31 of the top 100 MLB players are Latino, which needs to be embraced, not just celebratedFebruary 20, 2021
The American baseball fan’s median age as of last season was 57-years-old, or, as Dan Le Batard occasionally jokes, death. And it doesn’t require a Pulitzer-worthy investigative search to discern Major League Baseball’s whiteness.
Historically, the Brian McCann ‘fun cop’ routine is as normalized as Ted Cruz’s Cancun trip, leaving the state that needed him most. Billy Wagner’s passive-aggressive ‘Know Your Place, Rook’ sign above Lastings Milledge’s locker is heralded as leadership. And how many times do we need to see Madison Bumgarner and Yasiel Puig’s back-and-forth to determine what underlines that rivalry anyway? It’s the same reason a section of pitchers are constantly bombarding outspoken and or emotional hitters following the celebration of a home run. (This isn’t exclusive to Latinos or Black players either, the fun police comes for guys like Bryce Harper, too.)
More recently, Ronald Acuña Jr. was hit by Sandy Alcántara (fellow Latino; Dominican) immediately after a home run in his previous at-bat, leading to an amazing tweet from the Venezuelan-born perennial MVP candidate.
There’s a question to be raised as to whether or not Alcántara (and José Ureña) have merely assimilated into American baseball culture, but it sends the same message. So when the Spanish-speaking official Major League Baseball Instagram page touts 31 of the league’s top 100 players for 2021 being Latino, it highlights multiple conjoining things at play.
Four seasons ago, Latinos accounted for 27.4 percent of Major League Baseball, and the number of foreign-born players (which doesn’t include stateside Latinos) reached a record of 254 in 2018. Rosters have obviously yet to be finalized for 2021, meaning these metrics could easily increase, indicating nearly a third of the league’s players may be of Latin descent. But in general — not just in baseball — it also means we can’t continue to hold up the diversity buzzword in a way that satisfies management throughout American companies as a checkpoint.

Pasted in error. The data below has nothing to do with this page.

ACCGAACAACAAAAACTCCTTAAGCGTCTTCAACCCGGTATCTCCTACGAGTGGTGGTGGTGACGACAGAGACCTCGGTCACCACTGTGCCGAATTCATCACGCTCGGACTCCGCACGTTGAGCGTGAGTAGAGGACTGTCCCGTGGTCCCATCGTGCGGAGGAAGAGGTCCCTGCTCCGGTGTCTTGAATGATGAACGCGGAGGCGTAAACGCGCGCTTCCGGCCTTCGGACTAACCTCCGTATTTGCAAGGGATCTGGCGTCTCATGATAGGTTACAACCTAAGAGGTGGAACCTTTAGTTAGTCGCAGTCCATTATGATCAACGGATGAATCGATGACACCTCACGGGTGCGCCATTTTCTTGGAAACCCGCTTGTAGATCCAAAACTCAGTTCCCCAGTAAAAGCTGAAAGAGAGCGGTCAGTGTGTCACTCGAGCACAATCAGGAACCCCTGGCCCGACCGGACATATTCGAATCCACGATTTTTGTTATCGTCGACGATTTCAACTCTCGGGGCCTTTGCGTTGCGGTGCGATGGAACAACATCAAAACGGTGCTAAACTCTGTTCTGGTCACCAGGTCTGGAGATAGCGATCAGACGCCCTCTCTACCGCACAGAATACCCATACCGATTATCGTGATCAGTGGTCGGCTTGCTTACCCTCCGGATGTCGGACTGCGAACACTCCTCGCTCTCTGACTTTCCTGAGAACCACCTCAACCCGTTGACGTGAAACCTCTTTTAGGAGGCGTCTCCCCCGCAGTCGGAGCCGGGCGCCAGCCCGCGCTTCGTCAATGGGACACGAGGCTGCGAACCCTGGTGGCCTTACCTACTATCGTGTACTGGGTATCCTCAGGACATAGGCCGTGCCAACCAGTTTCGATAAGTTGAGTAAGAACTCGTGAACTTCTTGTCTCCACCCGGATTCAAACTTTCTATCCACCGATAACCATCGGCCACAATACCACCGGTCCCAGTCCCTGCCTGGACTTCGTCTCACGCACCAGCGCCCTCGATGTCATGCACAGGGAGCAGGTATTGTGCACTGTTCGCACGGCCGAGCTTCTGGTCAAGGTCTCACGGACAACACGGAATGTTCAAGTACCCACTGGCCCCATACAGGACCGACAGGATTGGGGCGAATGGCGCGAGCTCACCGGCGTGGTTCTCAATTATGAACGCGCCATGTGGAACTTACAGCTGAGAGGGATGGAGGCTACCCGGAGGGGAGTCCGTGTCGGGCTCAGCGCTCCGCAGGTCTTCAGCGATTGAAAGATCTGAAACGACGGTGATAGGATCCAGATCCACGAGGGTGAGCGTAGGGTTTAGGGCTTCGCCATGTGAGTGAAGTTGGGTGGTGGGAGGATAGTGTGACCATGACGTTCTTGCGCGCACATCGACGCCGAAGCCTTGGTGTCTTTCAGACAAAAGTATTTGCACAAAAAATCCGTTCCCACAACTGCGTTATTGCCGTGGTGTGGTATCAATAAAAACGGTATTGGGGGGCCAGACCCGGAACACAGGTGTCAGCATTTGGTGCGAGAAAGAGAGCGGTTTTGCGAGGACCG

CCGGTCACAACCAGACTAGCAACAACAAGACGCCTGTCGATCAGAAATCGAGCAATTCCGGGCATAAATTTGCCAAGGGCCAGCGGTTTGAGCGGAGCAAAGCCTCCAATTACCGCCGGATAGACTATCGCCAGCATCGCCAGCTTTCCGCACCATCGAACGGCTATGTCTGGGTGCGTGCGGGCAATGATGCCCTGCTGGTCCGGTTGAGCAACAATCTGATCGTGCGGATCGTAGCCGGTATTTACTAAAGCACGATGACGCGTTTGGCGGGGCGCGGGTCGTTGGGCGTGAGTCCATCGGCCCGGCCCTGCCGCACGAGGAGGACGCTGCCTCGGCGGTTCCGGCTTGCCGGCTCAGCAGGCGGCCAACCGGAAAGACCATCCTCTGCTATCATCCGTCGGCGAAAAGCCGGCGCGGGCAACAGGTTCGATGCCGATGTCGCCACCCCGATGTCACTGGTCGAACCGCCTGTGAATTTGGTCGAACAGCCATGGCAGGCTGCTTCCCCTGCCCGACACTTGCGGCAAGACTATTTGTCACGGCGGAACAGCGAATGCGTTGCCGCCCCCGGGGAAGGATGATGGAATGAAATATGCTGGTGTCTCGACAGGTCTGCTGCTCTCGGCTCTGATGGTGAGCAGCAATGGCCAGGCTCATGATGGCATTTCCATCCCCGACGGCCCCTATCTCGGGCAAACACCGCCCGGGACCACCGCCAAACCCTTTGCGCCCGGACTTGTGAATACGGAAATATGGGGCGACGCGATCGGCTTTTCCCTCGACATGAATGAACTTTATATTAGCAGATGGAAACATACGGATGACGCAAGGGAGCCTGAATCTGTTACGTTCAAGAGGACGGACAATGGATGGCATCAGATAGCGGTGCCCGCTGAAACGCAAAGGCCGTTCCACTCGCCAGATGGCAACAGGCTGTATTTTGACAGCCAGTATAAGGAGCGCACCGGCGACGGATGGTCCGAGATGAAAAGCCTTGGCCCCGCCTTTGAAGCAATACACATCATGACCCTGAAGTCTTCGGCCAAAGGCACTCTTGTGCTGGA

As ESPN’s Jessica Mendoza pointed out to me last month in a feature tackling the role of Latinos amid the push for social justice in America, the influx of Latinos need to be embraced for who they are, not simply highlighted as an accomplishment for baseball.
“Before we know it … over half the players are going to be Spanish speaking,” Mendoza said. “That’s where so much of the talent is coming from. It’s just, to me, something that we need to embrace and get excited about, and for people that are watching baseball to also be like, ‘Spanish is a part of the game.’”
Clearly, the need for baseball to embrace other cultures is something not falling on deaf ears. Dominican-born star Fernando Tatis Jr. appears in commercials that are gaining heavy rotation, is on the cover of MLB The Show 21, and just signed for 14 years and $340 million, all indicating that he could be the new face of baseball. Puerto Rican native Francisco Lindor, nicknamed Mr. Smile, was recently acquired by the New York Mets and is one of baseball’s most marketable players. And Acuña Jr., along with Dominican Juan Soto, front that MLB Español graphic for a reason. Nevermind the 31 in the top-100, how about six in the top-20? And they’re all as marketable as Mike Trout, and possibly even more marketable one could argue, even though he’s atop the list.
This is great to highlight; let’s just also embrace it properly, not only tout it as a video-game-like mission checkpoint only to keep it moving. Bask in it, baseball fans; it’s okay. You’re rooting for the guys on your team, anyway. You might as well care about them and accept them for who they are, too.